Lol. I have long call's not stock. So it's a little different.

You're long (long-dated) call options, not the stock, and yet you think "it's a little different" in terms of the return on your position when the underlying asset price drops!?

Is it 'better' different or 'worse' different?
post #89 of 129
Quote:
Originally Posted by Jcoz View Post

$26 Billion IIRC.

Okay, well that's still a conservative projection, amounting to less than the 54% growth we saw in this YoY quarter.

Quote:
Originally Posted by anantksundaram View Post

That's a weird spin on global growth: Wall Street expectations based on whisper numbers based on a company's high double-digit increases in revenue and profits (which could come from a combination of market growth, market share growth, and cost-cutting) somehow provides a clue as to the impact on the bottom line from an economy that is growing in the low single-digits!?

A real stretch, I'd say.

Spin or stretch? Make up your mind.

Seriously, if a company can grow their earnings by 50% or more in a year when the economy is growing maybe 5% then they've accomplished something major. Which, Apple certainly has -- for several years running. What that's got to do with whisper numbers or anything else you mentioned, I can't really tell.
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post #90 of 129
Quote:
Originally Posted by poke View Post

The real story: Apple is now a $100+ billion / year revenue company and its profits for the fiscal year that just ended ($26 billion) are in the top 20 of all time record annual profits by a company in the history of mankind. Apple is now in the realm of oil companies when it comes to profitability. They've left the tech industry far, far behind.

Yes, it's very impressive, but this was all fully anticipated months ago.
post #91 of 129
On the up side...

I chose to listen to the earnings call, rather than follow the threads...


I was generally satisfied with the way they presented the results and the reasons for not meeting some expectations.


What really impressed me, though, was the way Tim Cook handled the barrage of questions directed at him.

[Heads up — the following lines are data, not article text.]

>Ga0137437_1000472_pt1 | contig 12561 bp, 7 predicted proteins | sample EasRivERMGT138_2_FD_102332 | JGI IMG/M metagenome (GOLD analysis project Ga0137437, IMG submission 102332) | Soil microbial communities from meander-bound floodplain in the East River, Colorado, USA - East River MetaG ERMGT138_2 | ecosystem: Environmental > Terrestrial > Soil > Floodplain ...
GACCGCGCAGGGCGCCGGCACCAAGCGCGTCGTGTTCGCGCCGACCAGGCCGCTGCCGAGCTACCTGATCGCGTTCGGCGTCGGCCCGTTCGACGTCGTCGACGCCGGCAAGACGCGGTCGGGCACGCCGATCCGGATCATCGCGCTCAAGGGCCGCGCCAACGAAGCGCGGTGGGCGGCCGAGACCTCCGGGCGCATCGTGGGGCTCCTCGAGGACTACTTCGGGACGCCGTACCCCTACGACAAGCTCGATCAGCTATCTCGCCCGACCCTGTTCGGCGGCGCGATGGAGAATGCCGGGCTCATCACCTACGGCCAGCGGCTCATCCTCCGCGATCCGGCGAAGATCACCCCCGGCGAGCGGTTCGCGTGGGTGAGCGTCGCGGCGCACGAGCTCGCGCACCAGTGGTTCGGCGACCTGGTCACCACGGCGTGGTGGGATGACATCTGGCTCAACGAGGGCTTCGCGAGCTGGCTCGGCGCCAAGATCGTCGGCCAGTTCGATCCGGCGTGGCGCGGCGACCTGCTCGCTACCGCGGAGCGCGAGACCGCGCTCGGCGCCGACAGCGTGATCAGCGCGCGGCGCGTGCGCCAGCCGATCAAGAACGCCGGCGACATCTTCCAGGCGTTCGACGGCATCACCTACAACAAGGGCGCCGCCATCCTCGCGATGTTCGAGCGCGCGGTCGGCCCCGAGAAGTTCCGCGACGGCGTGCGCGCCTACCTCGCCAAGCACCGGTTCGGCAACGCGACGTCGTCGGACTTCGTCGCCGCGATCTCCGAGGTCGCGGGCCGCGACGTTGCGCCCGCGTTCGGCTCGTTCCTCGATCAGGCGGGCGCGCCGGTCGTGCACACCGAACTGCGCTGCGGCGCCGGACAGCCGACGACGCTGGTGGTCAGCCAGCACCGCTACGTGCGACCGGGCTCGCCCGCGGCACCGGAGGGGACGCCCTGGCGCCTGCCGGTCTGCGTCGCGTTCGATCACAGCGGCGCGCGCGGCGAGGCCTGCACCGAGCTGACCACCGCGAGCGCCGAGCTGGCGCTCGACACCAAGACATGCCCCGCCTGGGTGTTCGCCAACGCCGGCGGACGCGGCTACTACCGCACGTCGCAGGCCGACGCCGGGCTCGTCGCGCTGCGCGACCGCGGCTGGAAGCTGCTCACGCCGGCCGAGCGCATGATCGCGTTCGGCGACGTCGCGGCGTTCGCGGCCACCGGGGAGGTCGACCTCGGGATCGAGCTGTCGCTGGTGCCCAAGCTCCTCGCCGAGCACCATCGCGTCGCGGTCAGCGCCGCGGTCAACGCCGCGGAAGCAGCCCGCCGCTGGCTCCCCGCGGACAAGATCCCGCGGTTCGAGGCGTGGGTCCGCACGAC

In prior calls, Tim would field some of the questions, but most were handled by Peter Oppenheimer or Steve when he was present.


Tim got some pretty innocent sounding, difficult questions -- and was able to respond with very concise detailed answers. He appears to have an encyclopedic mind with total recall -- no fumbling around, Err... Ahh... nothing like that.

Tim had the answer he was able to reply immediately.

On the few occasions where strategy questions were asked -- Tim adroitly parried them.


It was an amazing performance -- but it was not an act.


Apple, its shareholders and customers are in good hands.
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post #92 of 129
Quote:
Originally Posted by Dr Millmoss View Post

Spin or stretch? Make up your mind.

Seriously, if a company can grow their earnings by 50% or more in a year when the economy is growing maybe 5% then they've accomplished something major. Which, Apple certainly has -- for several years running. What that's got to do with whisper numbers or anything else you mentioned, I can't really tell.

You should be able to tell: after all, you're the one that wrote: "....immune from the slow global growth over the past three years, always exceeding expectations."

Whose 'expectations' of exactly what were you referring to? What you wrote tells me that you're the one that conflated global growth and expectations.

'Spin or stretch?' One is a subset of the other. Take your pick.